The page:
Thank you for your opinion but I will leave the black-list and sanitise user inputs before passing them to an sql query and I will continue to salt passwords as there is much info on the Internet on why it is a good idea to do so.

    If you think that's over-kill, that's fine

  10. #10
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    Off Topic:


    also, make sure you don't store the actual password.

    Store only a hashed or encrypted password.

  11. #11
    SitePoint Wizard bronze trophy Jeff Mott's Avatar
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    I suppose I'll add my opinion that I think logic_earth is right. Blacklisting characters is completely unnecessary. And as a user, it frustrates me when a site tells me I can't use this or that character in my password, because there's no good justification for that. If you're escaping or using placeholders, then you've already removed the threat of SQL injection, no matter what characters are in the data.

    logic_earth is also right that, in this very specific situation, even escaping or using placeholders is also unnecessary, because you'll always be dealing with a hashed hexadecimal string. Though, personally, I would still use placeholders just to keep up the habit and to not rely on assumptions about the data.
    "First make it work. Then make it better."

  12. #12
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    Quote Originally Posted by Jeff Mott View Post
    Blacklisting characters is completely unnecessary.
    That may or may not be the case, but in any case I like to have that extra layer of defence. If a user tries to insist on using any of the handful of chars I blacklist, then I don't want them as a registered member.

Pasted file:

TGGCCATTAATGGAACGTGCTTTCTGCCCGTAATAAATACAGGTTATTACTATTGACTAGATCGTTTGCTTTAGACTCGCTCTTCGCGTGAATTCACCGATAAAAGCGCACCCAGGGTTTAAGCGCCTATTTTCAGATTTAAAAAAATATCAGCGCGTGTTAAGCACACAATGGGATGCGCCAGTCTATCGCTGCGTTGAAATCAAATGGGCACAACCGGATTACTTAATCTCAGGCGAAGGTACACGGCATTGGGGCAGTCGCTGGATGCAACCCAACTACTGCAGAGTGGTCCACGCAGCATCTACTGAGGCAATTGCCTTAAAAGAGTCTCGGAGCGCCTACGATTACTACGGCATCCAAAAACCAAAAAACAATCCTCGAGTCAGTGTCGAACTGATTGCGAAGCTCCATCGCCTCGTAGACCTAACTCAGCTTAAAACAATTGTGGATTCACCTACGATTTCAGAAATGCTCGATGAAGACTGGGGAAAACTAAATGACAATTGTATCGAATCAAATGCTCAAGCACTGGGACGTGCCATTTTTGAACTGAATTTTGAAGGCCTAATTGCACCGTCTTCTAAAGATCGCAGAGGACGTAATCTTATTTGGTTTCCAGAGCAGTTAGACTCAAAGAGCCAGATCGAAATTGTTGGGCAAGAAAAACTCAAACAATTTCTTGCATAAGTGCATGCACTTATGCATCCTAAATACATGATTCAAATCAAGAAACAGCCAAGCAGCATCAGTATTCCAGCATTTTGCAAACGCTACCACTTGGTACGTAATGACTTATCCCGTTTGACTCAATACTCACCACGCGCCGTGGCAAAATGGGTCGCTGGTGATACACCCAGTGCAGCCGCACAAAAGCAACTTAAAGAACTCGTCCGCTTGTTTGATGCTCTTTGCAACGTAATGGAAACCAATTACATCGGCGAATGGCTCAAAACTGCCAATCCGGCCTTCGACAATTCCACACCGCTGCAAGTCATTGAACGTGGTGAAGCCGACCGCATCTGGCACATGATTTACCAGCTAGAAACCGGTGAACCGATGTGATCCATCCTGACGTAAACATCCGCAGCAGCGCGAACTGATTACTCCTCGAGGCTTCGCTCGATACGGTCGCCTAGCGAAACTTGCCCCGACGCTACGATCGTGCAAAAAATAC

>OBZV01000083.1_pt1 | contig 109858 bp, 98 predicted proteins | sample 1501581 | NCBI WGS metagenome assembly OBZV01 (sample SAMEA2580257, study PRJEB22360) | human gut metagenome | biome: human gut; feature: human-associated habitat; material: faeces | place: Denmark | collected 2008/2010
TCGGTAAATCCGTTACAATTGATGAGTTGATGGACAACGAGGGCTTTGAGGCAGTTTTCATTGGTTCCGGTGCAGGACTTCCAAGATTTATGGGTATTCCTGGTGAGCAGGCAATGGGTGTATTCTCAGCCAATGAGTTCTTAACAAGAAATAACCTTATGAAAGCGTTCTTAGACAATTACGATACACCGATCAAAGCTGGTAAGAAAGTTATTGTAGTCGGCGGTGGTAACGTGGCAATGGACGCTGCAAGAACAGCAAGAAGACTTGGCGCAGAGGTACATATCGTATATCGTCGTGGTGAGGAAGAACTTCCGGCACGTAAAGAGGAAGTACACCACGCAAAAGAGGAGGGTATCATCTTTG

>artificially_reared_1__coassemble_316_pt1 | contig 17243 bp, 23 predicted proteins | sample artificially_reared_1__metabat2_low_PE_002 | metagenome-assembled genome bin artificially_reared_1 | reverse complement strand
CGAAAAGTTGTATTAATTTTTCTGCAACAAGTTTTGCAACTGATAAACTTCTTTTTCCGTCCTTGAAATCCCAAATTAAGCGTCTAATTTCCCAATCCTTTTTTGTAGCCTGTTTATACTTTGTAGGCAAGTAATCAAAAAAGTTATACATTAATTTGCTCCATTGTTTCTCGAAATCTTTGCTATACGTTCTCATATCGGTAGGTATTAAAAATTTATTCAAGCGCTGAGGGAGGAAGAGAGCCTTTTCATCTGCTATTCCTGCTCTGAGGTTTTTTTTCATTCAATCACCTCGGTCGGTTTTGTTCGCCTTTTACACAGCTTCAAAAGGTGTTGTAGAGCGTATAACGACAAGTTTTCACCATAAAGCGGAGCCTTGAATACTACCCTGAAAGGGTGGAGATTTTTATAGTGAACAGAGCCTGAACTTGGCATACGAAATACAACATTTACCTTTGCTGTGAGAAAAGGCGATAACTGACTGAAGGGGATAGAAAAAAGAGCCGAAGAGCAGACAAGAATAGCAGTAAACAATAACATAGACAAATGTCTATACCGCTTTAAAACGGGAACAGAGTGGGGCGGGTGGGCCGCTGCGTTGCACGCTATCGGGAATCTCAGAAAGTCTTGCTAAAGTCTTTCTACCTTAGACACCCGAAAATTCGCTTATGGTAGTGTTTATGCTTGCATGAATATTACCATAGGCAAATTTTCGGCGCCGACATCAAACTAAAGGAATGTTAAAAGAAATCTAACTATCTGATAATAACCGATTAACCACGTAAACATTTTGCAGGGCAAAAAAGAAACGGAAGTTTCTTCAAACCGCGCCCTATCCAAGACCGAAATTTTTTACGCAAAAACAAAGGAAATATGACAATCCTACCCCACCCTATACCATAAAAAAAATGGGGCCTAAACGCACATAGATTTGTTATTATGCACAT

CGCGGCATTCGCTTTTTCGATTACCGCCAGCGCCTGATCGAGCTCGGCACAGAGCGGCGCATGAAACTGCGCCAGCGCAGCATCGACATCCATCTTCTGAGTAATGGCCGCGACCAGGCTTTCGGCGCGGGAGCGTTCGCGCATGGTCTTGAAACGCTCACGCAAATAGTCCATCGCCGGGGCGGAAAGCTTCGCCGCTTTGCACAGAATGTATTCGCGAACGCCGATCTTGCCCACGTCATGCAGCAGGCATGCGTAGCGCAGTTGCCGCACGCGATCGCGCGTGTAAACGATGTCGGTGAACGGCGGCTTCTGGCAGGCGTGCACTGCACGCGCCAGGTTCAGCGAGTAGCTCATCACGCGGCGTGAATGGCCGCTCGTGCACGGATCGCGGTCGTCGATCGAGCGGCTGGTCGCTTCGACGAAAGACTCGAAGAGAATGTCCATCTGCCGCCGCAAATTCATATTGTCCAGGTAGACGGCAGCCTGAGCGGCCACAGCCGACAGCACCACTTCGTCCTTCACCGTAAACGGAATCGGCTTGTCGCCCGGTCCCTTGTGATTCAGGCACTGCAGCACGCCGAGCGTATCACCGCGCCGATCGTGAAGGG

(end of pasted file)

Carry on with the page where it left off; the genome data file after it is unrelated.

13. #13
    Certified Ethical Hacker silver trophybronze trophy dklynn's Avatar
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    Kennard is correct (a point of view of a CEH). Length, too, is important and should be kept secret (don't post *'s to show how many characters must be guessed).

    Lately, the MD5 has been cracked so SHA1 or SHA2 (preferred) should be used for the hash (as DD has shown).

    Of course, if you're merely using passwords to annoy visitors, use short ones without restriction, otherwise, what you've started with (DD) is good.

    Regards,

    DK
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  14. #14
    From space with love silver trophy
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    You may want to consider having a seperate password for the admin areas (either each admin has their own "admin password" or they share an "admin password") then if an admin's account does get hacked, provided the hacker has not gotten hold of the admin password then it should prevent them from doing any damage.
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  15. #15
    . shoooo... silver trophy logic_earth's Avatar
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    By testing it. Security is not just theory you need to test. I cannot tell you to do specific things because I don't have your source code to look over. Oh and you do not do this in MySQL but rather PHP, you handle access control in PHP. Basically, you check the user's credentials when conducting operations.
    Logic without the fatal effects.
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  16. #16
    SitePoint Wizard DoubleDee's Avatar
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    Quote Originally Posted by logic_earth View Post
    By testing it. Security is not just theory you need to test. I cannot tell you to do specific things because I don't have your source code to look over. Oh and you do not do this in MySQL but rather PHP, you handle access control in PHP. Basically, you check the user's credentials when conducting operations.
    We are talking about two different things...

    Of course I test my code.

    And of course I step through every path to make sure my code does what it should do.

    And, yes, most stuff on my website requires a Member is logged in since most things a Account-driven.

    But I was talking about Access-Control from a backend database standpoint.